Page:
Bowdoin Faculty Draw Connections Between Art and Science in April 21 Gallery Talk

Blue Iceberg

The deep blue hue of this iceberg provides insight into how the iceberg formed. Photo by C. Roesler.

A trio of Bowdoin math and science professors will be explaining how color, pattern and scale are scientific tools as well as artistic ones, in a gallery talk at the Bowdoin College Museum of Art at 2 p.m. April 21, 2013.

Mary Lou Zeeman, Bowdoin’s R. Wells Johnson Professor of Mathematics, Collin Roesler, associate professor of earth and oceanographic science, and Emily Peterman, assistant professor of earth and oceanographic science, will discuss the exhibition “Sense of Scale, Measure By Color: Art, Science, and Mathematics of Planet Earth.”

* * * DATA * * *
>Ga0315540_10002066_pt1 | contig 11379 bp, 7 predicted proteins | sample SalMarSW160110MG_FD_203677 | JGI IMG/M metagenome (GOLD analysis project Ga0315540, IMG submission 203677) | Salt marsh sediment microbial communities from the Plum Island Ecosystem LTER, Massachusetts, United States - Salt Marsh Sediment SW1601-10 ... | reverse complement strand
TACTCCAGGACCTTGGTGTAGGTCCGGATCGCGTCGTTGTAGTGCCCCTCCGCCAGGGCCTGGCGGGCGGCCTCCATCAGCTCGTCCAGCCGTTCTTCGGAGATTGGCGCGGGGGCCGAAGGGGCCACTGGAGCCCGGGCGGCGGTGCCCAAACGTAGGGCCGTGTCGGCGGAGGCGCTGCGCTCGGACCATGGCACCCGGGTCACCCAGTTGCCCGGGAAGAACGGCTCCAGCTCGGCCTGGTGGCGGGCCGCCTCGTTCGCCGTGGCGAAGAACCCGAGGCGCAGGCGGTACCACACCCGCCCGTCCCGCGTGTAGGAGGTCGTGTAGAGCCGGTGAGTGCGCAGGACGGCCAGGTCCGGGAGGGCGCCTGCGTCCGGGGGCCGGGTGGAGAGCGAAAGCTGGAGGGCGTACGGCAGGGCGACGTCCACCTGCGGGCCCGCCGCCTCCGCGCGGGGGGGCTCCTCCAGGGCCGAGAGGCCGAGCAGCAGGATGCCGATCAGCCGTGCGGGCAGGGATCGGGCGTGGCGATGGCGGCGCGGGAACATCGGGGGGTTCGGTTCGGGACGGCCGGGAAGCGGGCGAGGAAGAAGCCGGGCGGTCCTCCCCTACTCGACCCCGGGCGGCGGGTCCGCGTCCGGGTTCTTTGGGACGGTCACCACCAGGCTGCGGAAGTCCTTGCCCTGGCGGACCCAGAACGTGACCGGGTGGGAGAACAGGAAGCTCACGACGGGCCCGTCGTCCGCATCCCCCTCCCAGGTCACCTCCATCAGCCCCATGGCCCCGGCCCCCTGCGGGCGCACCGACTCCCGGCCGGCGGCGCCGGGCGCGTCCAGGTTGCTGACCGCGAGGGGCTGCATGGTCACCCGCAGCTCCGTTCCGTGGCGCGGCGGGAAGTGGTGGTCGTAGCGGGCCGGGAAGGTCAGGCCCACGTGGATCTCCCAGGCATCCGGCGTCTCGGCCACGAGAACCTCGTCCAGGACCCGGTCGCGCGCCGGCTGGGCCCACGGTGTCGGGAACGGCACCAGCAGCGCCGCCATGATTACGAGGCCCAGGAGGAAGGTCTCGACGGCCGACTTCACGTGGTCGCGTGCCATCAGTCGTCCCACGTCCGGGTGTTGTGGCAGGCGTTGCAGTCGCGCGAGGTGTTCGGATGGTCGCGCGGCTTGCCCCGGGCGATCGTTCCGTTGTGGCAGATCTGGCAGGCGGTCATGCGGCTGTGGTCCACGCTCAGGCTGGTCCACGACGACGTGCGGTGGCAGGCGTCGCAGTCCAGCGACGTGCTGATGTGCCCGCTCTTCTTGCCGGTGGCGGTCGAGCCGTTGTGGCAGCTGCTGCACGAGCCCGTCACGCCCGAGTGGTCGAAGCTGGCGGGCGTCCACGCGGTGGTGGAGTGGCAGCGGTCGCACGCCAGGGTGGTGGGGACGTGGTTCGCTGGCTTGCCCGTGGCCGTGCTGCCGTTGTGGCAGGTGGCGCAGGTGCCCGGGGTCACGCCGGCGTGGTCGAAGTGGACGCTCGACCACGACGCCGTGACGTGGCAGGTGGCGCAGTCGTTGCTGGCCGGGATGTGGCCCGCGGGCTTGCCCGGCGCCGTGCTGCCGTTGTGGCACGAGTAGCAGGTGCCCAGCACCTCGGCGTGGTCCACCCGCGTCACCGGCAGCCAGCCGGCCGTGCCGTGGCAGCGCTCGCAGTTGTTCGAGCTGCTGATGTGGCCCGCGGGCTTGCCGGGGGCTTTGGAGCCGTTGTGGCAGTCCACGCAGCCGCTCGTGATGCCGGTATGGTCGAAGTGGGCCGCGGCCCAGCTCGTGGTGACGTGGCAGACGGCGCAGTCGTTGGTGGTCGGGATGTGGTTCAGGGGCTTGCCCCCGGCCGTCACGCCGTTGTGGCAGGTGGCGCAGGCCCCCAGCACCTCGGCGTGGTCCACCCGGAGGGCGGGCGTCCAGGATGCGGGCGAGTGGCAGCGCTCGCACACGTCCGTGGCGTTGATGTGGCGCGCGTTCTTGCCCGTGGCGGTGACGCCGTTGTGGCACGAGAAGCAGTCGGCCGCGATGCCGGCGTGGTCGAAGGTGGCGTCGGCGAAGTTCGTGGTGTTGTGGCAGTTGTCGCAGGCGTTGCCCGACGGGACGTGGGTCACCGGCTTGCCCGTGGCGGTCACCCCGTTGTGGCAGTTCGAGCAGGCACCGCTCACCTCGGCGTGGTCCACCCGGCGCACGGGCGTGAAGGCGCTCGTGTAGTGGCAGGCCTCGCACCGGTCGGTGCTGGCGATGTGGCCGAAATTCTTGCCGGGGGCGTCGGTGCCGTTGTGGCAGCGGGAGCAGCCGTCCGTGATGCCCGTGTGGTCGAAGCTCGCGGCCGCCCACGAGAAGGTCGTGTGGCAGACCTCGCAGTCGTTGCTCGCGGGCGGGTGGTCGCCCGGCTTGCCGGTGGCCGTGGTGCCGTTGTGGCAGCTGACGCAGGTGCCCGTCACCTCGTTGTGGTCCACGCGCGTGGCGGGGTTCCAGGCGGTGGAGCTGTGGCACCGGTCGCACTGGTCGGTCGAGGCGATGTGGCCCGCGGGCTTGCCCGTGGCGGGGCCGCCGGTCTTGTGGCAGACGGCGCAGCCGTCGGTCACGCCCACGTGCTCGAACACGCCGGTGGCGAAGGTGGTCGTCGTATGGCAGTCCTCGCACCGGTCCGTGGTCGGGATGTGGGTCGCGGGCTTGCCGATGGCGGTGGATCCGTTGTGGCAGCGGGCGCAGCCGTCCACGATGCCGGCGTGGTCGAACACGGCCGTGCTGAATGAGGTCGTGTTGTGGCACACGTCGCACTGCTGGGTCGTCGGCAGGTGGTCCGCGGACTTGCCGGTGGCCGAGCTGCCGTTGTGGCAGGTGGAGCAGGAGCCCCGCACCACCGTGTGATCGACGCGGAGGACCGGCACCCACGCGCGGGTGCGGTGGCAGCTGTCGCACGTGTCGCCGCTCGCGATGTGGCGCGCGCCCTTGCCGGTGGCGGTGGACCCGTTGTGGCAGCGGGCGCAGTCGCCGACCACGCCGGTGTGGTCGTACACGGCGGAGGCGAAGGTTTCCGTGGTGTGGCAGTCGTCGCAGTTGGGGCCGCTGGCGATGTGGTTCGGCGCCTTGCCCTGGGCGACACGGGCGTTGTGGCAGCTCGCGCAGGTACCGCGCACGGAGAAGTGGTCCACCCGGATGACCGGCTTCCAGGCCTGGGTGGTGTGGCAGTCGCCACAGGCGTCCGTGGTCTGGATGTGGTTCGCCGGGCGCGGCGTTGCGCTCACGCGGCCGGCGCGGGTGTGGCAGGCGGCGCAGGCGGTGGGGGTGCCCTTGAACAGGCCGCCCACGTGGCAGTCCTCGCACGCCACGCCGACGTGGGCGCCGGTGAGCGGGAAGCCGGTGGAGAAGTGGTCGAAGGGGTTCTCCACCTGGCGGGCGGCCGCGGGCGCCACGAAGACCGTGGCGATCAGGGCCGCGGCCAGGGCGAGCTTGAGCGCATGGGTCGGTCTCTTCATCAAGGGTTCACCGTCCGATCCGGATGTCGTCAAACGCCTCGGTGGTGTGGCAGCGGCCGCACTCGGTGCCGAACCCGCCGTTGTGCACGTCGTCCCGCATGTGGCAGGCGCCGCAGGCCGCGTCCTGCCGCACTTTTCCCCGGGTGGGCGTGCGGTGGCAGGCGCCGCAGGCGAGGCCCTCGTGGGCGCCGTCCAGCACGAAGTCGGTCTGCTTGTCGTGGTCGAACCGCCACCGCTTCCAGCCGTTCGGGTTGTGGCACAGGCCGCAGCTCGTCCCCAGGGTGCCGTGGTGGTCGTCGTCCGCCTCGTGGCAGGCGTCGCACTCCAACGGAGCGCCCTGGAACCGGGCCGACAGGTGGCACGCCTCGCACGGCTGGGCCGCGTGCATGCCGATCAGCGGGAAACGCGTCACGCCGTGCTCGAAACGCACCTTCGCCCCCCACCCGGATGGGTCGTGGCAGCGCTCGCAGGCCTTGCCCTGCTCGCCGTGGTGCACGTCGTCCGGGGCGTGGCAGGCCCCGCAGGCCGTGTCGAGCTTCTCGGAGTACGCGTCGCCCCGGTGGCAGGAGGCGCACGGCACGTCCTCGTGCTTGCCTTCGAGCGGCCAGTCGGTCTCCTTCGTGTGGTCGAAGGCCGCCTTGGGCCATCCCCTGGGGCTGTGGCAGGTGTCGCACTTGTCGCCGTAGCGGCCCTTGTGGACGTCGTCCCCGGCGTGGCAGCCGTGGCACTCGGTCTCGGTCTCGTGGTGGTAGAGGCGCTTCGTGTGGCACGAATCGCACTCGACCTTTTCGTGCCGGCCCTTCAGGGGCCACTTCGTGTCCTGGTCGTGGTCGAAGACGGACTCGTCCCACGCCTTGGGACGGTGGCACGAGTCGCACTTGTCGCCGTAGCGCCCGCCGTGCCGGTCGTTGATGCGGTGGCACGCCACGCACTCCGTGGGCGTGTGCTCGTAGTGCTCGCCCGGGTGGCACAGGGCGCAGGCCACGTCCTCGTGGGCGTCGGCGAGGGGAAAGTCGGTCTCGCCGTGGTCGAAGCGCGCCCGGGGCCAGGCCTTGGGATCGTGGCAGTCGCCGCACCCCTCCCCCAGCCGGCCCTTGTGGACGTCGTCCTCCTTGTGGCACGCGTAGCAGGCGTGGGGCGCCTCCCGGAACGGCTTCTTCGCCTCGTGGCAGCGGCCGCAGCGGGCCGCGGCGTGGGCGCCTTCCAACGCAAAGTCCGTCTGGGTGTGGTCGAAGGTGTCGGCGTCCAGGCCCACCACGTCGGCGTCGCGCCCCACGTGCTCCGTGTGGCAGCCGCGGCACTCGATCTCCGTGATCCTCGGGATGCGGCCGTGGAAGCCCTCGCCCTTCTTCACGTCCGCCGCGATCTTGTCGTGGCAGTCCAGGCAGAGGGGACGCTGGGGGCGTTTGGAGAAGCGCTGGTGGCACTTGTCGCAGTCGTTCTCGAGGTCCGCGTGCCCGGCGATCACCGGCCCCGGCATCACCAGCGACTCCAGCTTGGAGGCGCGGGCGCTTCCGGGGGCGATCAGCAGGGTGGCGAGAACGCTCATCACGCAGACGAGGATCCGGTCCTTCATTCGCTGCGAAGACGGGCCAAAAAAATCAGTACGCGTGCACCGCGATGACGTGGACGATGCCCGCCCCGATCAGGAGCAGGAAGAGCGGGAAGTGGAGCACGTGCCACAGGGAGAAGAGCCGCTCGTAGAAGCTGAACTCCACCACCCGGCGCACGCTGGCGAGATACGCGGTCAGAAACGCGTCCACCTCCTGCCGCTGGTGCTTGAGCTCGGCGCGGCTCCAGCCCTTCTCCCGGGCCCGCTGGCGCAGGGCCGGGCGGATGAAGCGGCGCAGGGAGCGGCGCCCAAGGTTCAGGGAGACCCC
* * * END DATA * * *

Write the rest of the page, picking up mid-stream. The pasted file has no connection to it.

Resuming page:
The display includes aerial photographs of sea ice patterns, a rainbow array of rock samples, and kaleidoscope-esque images of mineral cross-sections, arranged to demonstrate that nature’s colors and patterns are full of scientific information as well as visual appeal.

On view through June 2, 2013, the exhibition was conceived as an accompaniment to the museum’s current Per Kirkeby show, which showcases the Danish artist’s large, colorful, geology-inspired paintings.

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